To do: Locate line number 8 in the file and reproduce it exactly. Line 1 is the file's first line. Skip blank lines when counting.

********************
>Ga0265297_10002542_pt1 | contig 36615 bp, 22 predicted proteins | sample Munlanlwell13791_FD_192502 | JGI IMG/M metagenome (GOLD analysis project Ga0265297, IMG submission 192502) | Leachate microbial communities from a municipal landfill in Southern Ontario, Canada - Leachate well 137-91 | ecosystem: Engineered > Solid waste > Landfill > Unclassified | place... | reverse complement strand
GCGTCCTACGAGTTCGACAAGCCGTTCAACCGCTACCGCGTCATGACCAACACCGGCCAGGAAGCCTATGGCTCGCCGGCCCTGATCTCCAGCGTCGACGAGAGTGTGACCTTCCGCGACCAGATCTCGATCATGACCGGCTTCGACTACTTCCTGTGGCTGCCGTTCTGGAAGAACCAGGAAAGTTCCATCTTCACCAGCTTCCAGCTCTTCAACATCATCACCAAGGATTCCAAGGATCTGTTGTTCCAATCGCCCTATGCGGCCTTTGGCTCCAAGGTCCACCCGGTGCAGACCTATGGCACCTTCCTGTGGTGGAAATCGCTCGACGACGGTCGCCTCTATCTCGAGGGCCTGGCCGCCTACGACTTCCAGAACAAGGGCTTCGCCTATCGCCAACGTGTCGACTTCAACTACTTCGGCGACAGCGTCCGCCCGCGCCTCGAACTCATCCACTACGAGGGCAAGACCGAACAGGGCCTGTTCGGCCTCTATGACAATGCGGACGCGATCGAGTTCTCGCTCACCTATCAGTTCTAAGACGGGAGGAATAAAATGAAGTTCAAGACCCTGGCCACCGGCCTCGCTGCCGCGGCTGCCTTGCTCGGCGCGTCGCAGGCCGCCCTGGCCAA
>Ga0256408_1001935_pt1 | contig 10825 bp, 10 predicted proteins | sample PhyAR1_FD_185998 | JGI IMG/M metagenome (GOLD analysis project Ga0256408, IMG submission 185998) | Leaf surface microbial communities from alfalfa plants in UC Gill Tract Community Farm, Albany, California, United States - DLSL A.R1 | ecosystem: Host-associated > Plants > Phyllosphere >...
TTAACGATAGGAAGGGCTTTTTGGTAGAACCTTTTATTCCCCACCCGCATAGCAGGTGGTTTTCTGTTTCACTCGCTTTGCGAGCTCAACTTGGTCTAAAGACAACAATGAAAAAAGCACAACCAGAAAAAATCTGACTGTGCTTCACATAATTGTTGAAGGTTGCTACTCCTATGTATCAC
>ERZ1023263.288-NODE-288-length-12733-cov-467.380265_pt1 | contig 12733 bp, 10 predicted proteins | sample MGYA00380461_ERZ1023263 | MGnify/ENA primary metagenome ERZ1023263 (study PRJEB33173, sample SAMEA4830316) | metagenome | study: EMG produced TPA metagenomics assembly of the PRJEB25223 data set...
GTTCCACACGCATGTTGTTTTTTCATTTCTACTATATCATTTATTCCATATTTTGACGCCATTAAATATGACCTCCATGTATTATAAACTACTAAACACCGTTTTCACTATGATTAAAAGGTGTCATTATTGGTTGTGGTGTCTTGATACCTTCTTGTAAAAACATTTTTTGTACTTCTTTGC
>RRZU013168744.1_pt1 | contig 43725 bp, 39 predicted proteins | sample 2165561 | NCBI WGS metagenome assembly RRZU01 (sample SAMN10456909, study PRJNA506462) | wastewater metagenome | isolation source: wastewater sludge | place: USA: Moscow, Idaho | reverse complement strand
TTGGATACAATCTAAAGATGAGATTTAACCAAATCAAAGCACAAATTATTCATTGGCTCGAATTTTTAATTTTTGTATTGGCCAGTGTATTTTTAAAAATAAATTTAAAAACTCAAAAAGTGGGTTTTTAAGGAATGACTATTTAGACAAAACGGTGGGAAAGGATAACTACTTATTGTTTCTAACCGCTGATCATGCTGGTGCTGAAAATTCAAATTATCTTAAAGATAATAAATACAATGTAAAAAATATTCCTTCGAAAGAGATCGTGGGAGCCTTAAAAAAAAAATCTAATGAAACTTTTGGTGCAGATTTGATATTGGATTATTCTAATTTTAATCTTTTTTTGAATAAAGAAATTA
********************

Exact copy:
TTGGATACAATCTAAAGATGAGATTTAACCAAATCAAAGCACAAATTATTCATTGGCTCGAATTTTTAATTTTTGTATTGGCCAGTGTATTTTTAAAAATAAATTTAAAAACTCAAAAAGTGGGTTTTTAAGGAATGACTATTTAGACAAAACGGTGGGAAAGGATAACTACTTATTGTTTCTAACCGCTGATCATGCTGGTGCTGAAAATTCAAATTATCTTAAAGATAATAAATACAATGTAAAAAATATTCCTTCGAAAGAGATCGTGGGAGCCTTAAAAAAAAAATCTAATGAAACTTTTGGTGCAGATTTGATATTGGATTATTCTAATTTTAATCTTTTTTTGAATAAAGAAATTA